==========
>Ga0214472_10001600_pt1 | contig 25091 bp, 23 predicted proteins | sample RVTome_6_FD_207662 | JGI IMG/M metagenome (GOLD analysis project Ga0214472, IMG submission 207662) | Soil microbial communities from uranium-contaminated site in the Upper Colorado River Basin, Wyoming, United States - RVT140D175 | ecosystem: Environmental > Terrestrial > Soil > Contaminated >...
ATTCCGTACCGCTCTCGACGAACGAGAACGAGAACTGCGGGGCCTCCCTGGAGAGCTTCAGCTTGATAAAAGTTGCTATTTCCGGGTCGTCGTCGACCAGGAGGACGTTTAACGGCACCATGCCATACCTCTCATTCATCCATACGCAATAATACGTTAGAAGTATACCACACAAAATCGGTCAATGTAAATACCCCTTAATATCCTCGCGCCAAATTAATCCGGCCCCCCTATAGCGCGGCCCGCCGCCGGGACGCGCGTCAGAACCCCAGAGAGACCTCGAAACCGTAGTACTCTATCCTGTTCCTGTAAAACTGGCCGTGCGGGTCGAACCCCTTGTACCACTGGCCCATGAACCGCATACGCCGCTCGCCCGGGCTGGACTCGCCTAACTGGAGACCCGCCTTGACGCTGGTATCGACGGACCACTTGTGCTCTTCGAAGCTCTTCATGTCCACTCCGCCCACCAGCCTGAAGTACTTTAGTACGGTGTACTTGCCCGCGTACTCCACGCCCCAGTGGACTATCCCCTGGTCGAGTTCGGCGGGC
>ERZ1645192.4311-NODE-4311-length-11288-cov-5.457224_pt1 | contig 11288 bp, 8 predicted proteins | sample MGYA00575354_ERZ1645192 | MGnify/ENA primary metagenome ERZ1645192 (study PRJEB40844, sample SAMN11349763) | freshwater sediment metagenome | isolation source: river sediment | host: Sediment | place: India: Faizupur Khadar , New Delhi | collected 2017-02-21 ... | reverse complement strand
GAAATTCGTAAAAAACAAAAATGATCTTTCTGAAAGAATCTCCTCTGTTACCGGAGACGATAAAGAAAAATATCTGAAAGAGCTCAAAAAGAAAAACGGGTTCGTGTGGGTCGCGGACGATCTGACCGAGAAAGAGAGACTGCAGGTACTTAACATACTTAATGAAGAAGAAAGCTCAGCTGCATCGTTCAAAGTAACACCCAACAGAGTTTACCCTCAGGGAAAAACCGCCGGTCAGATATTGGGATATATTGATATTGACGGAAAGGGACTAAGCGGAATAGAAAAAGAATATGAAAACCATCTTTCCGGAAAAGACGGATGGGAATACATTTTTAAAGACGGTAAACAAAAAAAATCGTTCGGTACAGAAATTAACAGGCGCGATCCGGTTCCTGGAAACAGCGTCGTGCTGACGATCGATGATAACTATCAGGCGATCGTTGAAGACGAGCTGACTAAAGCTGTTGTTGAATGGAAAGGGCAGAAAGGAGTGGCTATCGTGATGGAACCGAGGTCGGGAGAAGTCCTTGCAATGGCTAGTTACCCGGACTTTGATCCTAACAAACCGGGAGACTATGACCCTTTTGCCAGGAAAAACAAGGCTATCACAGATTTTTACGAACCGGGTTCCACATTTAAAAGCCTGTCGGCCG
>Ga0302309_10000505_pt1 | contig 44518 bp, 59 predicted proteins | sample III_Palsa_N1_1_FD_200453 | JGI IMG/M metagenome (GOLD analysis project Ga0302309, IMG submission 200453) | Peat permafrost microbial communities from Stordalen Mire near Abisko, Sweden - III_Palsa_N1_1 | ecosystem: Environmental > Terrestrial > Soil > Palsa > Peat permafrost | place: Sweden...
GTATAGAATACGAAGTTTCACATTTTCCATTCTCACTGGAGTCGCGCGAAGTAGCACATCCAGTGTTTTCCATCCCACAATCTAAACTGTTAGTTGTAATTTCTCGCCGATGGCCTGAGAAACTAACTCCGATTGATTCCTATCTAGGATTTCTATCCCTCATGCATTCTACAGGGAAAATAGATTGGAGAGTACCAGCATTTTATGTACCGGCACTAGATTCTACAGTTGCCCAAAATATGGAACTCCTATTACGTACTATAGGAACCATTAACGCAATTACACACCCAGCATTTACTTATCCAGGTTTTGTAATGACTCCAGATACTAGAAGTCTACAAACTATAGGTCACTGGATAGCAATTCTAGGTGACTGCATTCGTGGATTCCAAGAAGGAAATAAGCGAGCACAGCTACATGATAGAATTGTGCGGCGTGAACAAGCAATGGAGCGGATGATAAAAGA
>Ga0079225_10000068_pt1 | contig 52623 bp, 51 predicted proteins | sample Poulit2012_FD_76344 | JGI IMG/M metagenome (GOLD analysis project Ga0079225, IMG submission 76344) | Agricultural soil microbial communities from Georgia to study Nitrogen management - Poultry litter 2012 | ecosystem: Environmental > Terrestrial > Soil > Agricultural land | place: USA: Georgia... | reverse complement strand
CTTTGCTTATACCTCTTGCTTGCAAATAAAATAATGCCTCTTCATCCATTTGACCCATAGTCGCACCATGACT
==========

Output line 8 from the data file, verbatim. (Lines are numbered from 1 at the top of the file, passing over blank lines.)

CTTTGCTTATACCTCTTGCTTGCAAATAAAATAATGCCTCTTCATCCATTTGACCCATAGTCGCACCATGACT